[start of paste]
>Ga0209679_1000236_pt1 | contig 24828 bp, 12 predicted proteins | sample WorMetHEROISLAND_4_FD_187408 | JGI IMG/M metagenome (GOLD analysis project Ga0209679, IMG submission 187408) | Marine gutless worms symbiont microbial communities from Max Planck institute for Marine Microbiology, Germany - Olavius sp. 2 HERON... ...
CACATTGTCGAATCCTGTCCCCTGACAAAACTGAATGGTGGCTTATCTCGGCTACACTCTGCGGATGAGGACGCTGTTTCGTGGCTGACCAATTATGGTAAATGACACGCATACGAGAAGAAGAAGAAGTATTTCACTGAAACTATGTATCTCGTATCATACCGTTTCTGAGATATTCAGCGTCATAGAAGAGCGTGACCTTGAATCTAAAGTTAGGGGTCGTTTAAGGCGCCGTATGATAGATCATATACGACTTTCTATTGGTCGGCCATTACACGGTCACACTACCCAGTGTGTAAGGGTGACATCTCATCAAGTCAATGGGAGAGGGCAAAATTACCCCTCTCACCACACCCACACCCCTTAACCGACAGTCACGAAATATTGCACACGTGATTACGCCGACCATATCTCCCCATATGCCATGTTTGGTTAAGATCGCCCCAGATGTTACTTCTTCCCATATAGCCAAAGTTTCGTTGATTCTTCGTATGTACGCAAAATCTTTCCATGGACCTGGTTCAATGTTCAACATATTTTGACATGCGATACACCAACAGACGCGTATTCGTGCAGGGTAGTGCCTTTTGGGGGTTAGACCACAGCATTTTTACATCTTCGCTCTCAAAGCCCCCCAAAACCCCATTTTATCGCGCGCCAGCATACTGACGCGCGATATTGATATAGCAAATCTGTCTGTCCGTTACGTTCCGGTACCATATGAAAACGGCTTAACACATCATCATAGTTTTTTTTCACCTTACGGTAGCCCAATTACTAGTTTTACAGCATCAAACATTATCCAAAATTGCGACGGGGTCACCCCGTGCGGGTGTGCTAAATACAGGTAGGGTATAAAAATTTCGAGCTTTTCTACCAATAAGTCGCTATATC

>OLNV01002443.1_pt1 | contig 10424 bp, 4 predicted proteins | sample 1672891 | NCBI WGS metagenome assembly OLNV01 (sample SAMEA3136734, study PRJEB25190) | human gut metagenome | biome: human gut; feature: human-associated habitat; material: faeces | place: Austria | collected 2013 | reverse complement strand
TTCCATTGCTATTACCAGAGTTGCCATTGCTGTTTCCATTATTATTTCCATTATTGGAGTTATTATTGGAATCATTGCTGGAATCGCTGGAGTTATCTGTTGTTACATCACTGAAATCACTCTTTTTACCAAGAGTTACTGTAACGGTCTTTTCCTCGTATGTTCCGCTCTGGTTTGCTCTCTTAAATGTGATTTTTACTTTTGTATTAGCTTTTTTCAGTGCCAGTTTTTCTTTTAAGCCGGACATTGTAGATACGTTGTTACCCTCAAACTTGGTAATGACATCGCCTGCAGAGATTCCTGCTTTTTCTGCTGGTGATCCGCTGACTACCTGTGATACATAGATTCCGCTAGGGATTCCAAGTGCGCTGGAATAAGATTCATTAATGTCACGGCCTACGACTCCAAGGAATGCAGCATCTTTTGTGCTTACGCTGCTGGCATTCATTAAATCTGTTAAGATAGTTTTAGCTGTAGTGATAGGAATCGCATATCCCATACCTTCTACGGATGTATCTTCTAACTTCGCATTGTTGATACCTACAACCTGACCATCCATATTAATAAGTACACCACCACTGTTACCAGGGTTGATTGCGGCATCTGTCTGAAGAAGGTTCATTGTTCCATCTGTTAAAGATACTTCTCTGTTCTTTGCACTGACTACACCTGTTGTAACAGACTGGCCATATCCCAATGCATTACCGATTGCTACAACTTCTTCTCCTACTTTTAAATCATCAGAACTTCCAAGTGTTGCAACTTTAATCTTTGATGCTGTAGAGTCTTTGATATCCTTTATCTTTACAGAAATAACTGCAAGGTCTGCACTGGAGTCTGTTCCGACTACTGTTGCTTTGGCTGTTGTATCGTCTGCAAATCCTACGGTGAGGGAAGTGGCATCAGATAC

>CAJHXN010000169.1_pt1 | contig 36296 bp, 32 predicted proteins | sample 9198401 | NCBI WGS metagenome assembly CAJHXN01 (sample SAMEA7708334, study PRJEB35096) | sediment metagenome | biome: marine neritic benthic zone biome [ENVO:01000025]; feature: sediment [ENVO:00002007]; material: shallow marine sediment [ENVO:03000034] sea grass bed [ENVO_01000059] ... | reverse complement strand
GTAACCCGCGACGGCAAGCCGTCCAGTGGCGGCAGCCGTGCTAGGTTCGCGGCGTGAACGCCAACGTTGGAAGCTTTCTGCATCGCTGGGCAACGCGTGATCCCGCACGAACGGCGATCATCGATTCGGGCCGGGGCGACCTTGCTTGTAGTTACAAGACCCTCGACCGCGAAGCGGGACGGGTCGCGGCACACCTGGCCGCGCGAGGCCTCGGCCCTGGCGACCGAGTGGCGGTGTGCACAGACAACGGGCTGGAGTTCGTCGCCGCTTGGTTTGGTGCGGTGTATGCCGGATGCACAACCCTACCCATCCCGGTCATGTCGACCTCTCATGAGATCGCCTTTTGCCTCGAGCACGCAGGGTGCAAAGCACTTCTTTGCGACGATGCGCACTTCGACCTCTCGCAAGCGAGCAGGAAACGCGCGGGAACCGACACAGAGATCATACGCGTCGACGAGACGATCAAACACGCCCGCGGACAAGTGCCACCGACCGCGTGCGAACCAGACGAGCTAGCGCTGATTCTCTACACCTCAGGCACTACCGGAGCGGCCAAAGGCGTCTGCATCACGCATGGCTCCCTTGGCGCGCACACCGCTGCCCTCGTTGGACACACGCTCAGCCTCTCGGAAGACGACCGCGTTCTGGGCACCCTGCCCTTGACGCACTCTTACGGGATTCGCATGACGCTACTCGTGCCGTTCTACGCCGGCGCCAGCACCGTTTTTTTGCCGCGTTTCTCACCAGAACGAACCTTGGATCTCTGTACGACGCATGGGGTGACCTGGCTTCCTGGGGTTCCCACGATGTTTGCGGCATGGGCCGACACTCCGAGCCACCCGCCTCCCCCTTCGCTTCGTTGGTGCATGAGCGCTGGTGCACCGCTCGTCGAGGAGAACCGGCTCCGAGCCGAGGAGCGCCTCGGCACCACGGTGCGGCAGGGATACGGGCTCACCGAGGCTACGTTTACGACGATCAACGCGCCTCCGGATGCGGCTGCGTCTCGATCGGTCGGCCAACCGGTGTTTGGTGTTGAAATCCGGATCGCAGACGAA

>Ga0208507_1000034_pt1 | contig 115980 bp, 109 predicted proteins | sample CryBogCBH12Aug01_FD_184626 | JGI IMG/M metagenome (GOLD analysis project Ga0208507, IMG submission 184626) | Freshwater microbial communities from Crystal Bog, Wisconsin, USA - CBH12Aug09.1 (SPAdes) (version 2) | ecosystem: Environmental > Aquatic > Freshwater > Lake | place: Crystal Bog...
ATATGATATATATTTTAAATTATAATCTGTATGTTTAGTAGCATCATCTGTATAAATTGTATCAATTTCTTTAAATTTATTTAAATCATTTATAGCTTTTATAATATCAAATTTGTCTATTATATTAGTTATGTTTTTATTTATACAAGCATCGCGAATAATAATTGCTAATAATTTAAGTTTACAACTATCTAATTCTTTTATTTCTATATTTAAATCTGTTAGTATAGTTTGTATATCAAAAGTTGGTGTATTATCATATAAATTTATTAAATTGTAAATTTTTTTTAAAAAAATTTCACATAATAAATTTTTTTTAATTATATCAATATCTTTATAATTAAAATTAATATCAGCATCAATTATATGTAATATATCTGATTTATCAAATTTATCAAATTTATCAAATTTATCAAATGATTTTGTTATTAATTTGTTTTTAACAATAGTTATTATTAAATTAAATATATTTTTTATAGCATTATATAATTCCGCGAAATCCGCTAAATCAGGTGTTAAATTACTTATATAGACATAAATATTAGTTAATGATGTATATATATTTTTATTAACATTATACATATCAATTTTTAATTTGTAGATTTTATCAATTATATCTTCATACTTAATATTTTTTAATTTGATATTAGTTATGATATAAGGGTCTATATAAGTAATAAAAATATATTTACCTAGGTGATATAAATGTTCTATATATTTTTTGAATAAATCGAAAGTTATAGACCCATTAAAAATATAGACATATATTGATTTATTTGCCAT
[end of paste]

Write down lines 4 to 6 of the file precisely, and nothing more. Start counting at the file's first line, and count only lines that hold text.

TTCCATTGCTATTACCAGAGTTGCCATTGCTGTTTCCATTATTATTTCCATTATTGGAGTTATTATTGGAATCATTGCTGGAATCGCTGGAGTTATCTGTTGTTACATCACTGAAATCACTCTTTTTACCAAGAGTTACTGTAACGGTCTTTTCCTCGTATGTTCCGCTCTGGTTTGCTCTCTTAAATGTGATTTTTACTTTTGTATTAGCTTTTTTCAGTGCCAGTTTTTCTTTTAAGCCGGACATTGTAGATACGTTGTTACCCTCAAACTTGGTAATGACATCGCCTGCAGAGATTCCTGCTTTTTCTGCTGGTGATCCGCTGACTACCTGTGATACATAGATTCCGCTAGGGATTCCAAGTGCGCTGGAATAAGATTCATTAATGTCACGGCCTACGACTCCAAGGAATGCAGCATCTTTTGTGCTTACGCTGCTGGCATTCATTAAATCTGTTAAGATAGTTTTAGCTGTAGTGATAGGAATCGCATATCCCATACCTTCTACGGATGTATCTTCTAACTTCGCATTGTTGATACCTACAACCTGACCATCCATATTAATAAGTACACCACCACTGTTACCAGGGTTGATTGCGGCATCTGTCTGAAGAAGGTTCATTGTTCCATCTGTTAAAGATACTTCTCTGTTCTTTGCACTGACTACACCTGTTGTAACAGACTGGCCATATCCCAATGCATTACCGATTGCTACAACTTCTTCTCCTACTTTTAAATCATCAGAACTTCCAAGTGTTGCAACTTTAATCTTTGATGCTGTAGAGTCTTTGATATCCTTTATCTTTACAGAAATAACTGCAAGGTCTGCACTGGAGTCTGTTCCGACTACTGTTGCTTTGGCTGTTGTATCGTCTGCAAATCCTACGGTGAGGGAAGTGGCATCAGATAC

>CAJHXN010000169.1_pt1 | contig 36296 bp, 32 predicted proteins | sample 9198401 | NCBI WGS metagenome assembly CAJHXN01 (sample SAMEA7708334, study PRJEB35096) | sediment metagenome | biome: marine neritic benthic zone biome [ENVO:01000025]; feature: sediment [ENVO:00002007]; material: shallow marine sediment [ENVO:03000034] sea grass bed [ENVO_01000059] ... | reverse complement strand
GTAACCCGCGACGGCAAGCCGTCCAGTGGCGGCAGCCGTGCTAGGTTCGCGGCGTGAACGCCAACGTTGGAAGCTTTCTGCATCGCTGGGCAACGCGTGATCCCGCACGAACGGCGATCATCGATTCGGGCCGGGGCGACCTTGCTTGTAGTTACAAGACCCTCGACCGCGAAGCGGGACGGGTCGCGGCACACCTGGCCGCGCGAGGCCTCGGCCCTGGCGACCGAGTGGCGGTGTGCACAGACAACGGGCTGGAGTTCGTCGCCGCTTGGTTTGGTGCGGTGTATGCCGGATGCACAACCCTACCCATCCCGGTCATGTCGACCTCTCATGAGATCGCCTTTTGCCTCGAGCACGCAGGGTGCAAAGCACTTCTTTGCGACGATGCGCACTTCGACCTCTCGCAAGCGAGCAGGAAACGCGCGGGAACCGACACAGAGATCATACGCGTCGACGAGACGATCAAACACGCCCGCGGACAAGTGCCACCGACCGCGTGCGAACCAGACGAGCTAGCGCTGATTCTCTACACCTCAGGCACTACCGGAGCGGCCAAAGGCGTCTGCATCACGCATGGCTCCCTTGGCGCGCACACCGCTGCCCTCGTTGGACACACGCTCAGCCTCTCGGAAGACGACCGCGTTCTGGGCACCCTGCCCTTGACGCACTCTTACGGGATTCGCATGACGCTACTCGTGCCGTTCTACGCCGGCGCCAGCACCGTTTTTTTGCCGCGTTTCTCACCAGAACGAACCTTGGATCTCTGTACGACGCATGGGGTGACCTGGCTTCCTGGGGTTCCCACGATGTTTGCGGCATGGGCCGACACTCCGAGCCACCCGCCTCCCCCTTCGCTTCGTTGGTGCATGAGCGCTGGTGCACCGCTCGTCGAGGAGAACCGGCTCCGAGCCGAGGAGCGCCTCGGCACCACGGTGCGGCAGGGATACGGGCTCACCGAGGCTACGTTTACGACGATCAACGCGCCTCCGGATGCGGCTGCGTCTCGATCGGTCGGCCAACCGGTGTTTGGTGTTGAAATCCGGATCGCAGACGAA